- XML Tutorial
- XML - Home
- XML - Overview
- XML - Syntax
- XML - Documents
- XML - Declaration
- XML - Tags
- XML - Elements
- XML - Attributes
- XML - Comments
- XML - Character Entities
- XML - CDATA Sections
- XML - White Spaces
- XML - Processing
- XML - Encoding
- XML - Validation
- Advance XML
- XML - DTDs
- XML - Schemas
- XML - Tree Structure
- XML - DOM
- XML - Namespaces
- XML - Databases
- Selected Reading
- UPSC IAS Exams Notes
- Developer's Best Practices
- Questions and Answers
- Effective Resume Writing
- HR Interview Questions
- Computer Glossary
- Who is Who
XML - DTDs
The XML Document Type Declaration, commonly known as DTD, is a way to describe XML language precisely. DTDs check vocabulary and validity of the structure of XML documents against grammatical rules of appropriate XML language.
An XML DTD can be either specified inside the document, or it can be kept in a separate document and then liked separately.
Basic syntax of a DTD is as follows −
<!DOCTYPE element DTD identifier [ declaration1 declaration2 ........ ]>
In the above syntax,
The DTD starts with <!DOCTYPE delimiter.
An element tells the parser to parse the document from the specified root element.
DTD identifier is an identifier for the document type definition, which may be the path to a file on the system or URL to a file on the internet. If the DTD is pointing to external path, it is called External Subset.
The square brackets [ ] enclose an optional list of entity declarations called Internal Subset.
A DTD is referred to as an internal DTD if elements are declared within the XML files. To refer it as internal DTD, standalone attribute in XML declaration must be set to yes. This means, the declaration works independent of an external source.
Following is the syntax of internal DTD −
<!DOCTYPE root-element [element-declarations]>
where root-element is the name of root element and element-declarations is where you declare the elements.
Following is a simple example of internal DTD −
<?xml version = "1.0" encoding = "UTF-8" standalone = "yes" ?> <!DOCTYPE address [ <!ELEMENT address (name,company,phone)> <!ELEMENT name (#PCDATA)> <!ELEMENT company (#PCDATA)> <!ELEMENT phone (#PCDATA)> ]> <address> <name>Tanmay Patil</name> <company>TutorialsPoint</company> <phone>(011) 123-4567</phone> </address>
Let us go through the above code −
Start Declaration − Begin the XML declaration with the following statement.
<?xml version = "1.0" encoding = "UTF-8" standalone = "yes" ?>
DTD − Immediately after the XML header, the document type declaration follows, commonly referred to as the DOCTYPE −
<!DOCTYPE address [
The DOCTYPE declaration has an exclamation mark (!) at the start of the element name. The DOCTYPE informs the parser that a DTD is associated with this XML document.
DTD Body − The DOCTYPE declaration is followed by body of the DTD, where you declare elements, attributes, entities, and notations.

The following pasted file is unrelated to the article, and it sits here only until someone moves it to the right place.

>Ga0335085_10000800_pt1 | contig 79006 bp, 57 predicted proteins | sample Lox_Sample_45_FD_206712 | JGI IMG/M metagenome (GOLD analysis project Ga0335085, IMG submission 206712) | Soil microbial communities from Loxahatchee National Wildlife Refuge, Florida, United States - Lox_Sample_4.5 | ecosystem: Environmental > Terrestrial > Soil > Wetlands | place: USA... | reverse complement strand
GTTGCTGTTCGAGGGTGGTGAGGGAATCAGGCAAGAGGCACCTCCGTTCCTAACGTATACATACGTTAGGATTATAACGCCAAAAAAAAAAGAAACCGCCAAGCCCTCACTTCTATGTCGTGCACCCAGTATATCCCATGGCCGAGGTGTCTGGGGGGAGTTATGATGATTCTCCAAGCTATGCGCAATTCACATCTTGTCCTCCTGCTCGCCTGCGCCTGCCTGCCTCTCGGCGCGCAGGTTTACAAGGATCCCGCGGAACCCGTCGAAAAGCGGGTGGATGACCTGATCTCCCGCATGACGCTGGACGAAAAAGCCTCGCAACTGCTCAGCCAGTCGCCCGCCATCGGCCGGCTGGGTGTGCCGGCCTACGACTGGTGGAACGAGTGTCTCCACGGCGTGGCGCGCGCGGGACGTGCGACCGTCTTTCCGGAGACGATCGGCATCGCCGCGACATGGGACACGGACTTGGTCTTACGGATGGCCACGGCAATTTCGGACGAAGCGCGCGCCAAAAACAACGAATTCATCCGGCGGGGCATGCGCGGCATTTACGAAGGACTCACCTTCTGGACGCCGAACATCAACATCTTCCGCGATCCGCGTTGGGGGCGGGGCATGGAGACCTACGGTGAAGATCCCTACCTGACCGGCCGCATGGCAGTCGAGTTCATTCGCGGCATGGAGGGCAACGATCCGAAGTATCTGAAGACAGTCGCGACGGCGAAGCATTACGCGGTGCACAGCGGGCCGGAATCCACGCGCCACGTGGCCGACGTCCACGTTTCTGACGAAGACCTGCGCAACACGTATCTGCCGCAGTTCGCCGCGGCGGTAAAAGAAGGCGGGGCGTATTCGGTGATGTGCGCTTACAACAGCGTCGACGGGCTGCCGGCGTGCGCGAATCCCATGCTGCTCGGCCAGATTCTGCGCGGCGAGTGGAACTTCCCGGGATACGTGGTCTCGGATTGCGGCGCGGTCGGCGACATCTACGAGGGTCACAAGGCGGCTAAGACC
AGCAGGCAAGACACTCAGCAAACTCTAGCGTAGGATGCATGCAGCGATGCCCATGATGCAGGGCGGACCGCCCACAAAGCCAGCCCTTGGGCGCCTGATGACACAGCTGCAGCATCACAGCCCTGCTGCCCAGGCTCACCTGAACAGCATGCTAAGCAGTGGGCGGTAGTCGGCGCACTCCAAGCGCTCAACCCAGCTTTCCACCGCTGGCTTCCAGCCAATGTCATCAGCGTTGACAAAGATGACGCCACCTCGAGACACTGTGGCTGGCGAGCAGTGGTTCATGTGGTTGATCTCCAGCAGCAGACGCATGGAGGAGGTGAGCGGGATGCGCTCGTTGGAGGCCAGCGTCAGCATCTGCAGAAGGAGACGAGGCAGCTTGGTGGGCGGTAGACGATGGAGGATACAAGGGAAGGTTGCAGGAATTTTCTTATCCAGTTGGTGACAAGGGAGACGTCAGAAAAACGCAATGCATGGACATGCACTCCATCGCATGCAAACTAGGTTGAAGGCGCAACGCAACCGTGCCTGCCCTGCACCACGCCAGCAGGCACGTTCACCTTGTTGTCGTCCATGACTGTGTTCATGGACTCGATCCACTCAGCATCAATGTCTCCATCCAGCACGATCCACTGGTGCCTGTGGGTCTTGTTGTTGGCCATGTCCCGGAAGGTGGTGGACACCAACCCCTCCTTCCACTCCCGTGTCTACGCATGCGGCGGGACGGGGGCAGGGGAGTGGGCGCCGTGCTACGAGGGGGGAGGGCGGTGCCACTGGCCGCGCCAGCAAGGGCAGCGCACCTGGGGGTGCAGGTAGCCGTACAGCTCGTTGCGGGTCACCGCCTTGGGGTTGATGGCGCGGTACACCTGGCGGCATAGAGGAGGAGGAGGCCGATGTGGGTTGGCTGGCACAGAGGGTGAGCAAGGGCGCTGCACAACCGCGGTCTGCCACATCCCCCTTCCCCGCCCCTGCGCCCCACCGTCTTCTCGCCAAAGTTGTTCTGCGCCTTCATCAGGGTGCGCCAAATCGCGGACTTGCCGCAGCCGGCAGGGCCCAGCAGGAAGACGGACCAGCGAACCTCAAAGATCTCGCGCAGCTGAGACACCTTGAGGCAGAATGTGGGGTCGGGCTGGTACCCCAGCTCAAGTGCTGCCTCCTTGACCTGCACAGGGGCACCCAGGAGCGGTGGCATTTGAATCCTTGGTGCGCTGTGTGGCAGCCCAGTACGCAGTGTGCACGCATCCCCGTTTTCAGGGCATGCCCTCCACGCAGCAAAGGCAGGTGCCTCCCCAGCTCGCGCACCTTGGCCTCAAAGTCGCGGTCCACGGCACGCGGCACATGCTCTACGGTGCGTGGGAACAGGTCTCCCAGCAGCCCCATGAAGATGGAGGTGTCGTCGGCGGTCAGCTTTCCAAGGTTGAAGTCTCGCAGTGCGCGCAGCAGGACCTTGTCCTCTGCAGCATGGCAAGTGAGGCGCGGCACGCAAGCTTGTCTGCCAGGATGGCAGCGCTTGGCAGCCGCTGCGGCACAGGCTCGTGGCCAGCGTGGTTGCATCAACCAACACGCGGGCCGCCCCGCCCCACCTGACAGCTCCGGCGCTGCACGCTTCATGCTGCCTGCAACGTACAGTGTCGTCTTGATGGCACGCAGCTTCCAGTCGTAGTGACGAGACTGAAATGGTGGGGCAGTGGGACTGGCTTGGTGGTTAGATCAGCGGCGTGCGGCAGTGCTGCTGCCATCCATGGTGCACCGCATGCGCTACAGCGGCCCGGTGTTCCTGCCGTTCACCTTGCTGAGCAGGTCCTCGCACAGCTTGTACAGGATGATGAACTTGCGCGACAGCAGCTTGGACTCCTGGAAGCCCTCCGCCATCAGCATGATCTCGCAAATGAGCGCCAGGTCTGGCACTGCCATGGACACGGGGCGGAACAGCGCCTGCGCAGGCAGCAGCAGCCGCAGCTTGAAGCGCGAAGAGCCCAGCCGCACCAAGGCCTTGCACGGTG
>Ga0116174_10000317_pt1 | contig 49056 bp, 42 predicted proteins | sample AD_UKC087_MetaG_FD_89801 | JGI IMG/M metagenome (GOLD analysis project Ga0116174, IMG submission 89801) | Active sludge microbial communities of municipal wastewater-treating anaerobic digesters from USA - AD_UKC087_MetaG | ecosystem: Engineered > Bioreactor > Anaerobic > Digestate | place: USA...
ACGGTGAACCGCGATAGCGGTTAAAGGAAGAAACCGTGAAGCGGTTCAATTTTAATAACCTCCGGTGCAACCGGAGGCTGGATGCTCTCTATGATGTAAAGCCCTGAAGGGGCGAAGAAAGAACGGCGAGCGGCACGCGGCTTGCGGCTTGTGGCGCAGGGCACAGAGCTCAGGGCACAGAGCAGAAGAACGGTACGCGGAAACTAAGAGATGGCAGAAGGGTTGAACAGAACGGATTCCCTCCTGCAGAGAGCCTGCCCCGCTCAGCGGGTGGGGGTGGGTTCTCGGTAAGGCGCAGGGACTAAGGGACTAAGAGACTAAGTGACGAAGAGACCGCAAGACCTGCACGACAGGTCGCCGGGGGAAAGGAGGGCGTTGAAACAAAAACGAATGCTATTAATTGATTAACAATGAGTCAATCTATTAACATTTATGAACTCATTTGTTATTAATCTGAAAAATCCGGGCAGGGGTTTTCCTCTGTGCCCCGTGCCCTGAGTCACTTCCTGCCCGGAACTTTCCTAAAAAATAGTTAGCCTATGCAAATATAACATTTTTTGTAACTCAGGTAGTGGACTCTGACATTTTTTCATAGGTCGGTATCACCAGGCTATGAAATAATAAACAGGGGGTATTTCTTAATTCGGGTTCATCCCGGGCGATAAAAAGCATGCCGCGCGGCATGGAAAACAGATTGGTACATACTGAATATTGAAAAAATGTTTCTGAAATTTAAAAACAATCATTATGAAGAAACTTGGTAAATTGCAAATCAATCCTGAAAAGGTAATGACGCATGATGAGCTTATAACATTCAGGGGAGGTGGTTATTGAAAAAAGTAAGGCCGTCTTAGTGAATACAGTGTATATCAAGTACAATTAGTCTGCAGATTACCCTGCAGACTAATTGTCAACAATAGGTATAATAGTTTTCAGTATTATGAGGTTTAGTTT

<!ELEMENT address (name,company,phone)> <!ELEMENT name (#PCDATA)> <!ELEMENT company (#PCDATA)> <!ELEMENT phone_no (#PCDATA)>
Several elements are declared here that make up the vocabulary of the <name> document. <!ELEMENT name (#PCDATA)> defines the element name to be of type "#PCDATA". Here #PCDATA means parse-able text data.
End Declaration − Finally, the declaration section of the DTD is closed using a closing bracket and a closing angle bracket (]>). This effectively ends the definition, and thereafter, the XML document follows immediately.
The document type declaration must appear at the start of the document (preceded only by the XML header) − it is not permitted anywhere else within the document.
Similar to the DOCTYPE declaration, the element declarations must start with an exclamation mark.
The Name in the document type declaration must match the element type of the root element.
In external DTD elements are declared outside the XML file. They are accessed by specifying the system attributes which may be either the legal .dtd file or a valid URL. To refer it as external DTD, standalone attribute in the XML declaration must be set as no. This means, declaration includes information from the external source.
Following is the syntax for external DTD −
<!DOCTYPE root-element SYSTEM "file-name">
where file-name is the file with .dtd extension.
The following example shows external DTD usage −
<?xml version = "1.0" encoding = "UTF-8" standalone = "no" ?> <!DOCTYPE address SYSTEM "address.dtd"> <address> <name>Tanmay Patil</name> <company>TutorialsPoint</company> <phone>(011) 123-4567</phone> </address>
The content of the DTD file address.dtd is as shown −
<!ELEMENT address (name,company,phone)> <!ELEMENT name (#PCDATA)> <!ELEMENT company (#PCDATA)> <!ELEMENT phone (#PCDATA)>
You can refer to an external DTD by using either system identifiers or public identifiers.
A system identifier enables you to specify the location of an external file containing DTD declarations. Syntax is as follows −
<!DOCTYPE name SYSTEM "address.dtd" [...]>
As you can see, it contains keyword SYSTEM and a URI reference pointing to the location of the document.
Public identifiers provide a mechanism to locate DTD resources and is written as follows −
<!DOCTYPE name PUBLIC "-//Beginning XML//DTD Address Example//EN">
As you can see, it begins with keyword PUBLIC, followed by a specialized identifier. Public identifiers are used to identify an entry in a catalog. Public identifiers can follow any format, however, a commonly used format is called Formal Public Identifiers, or FPIs.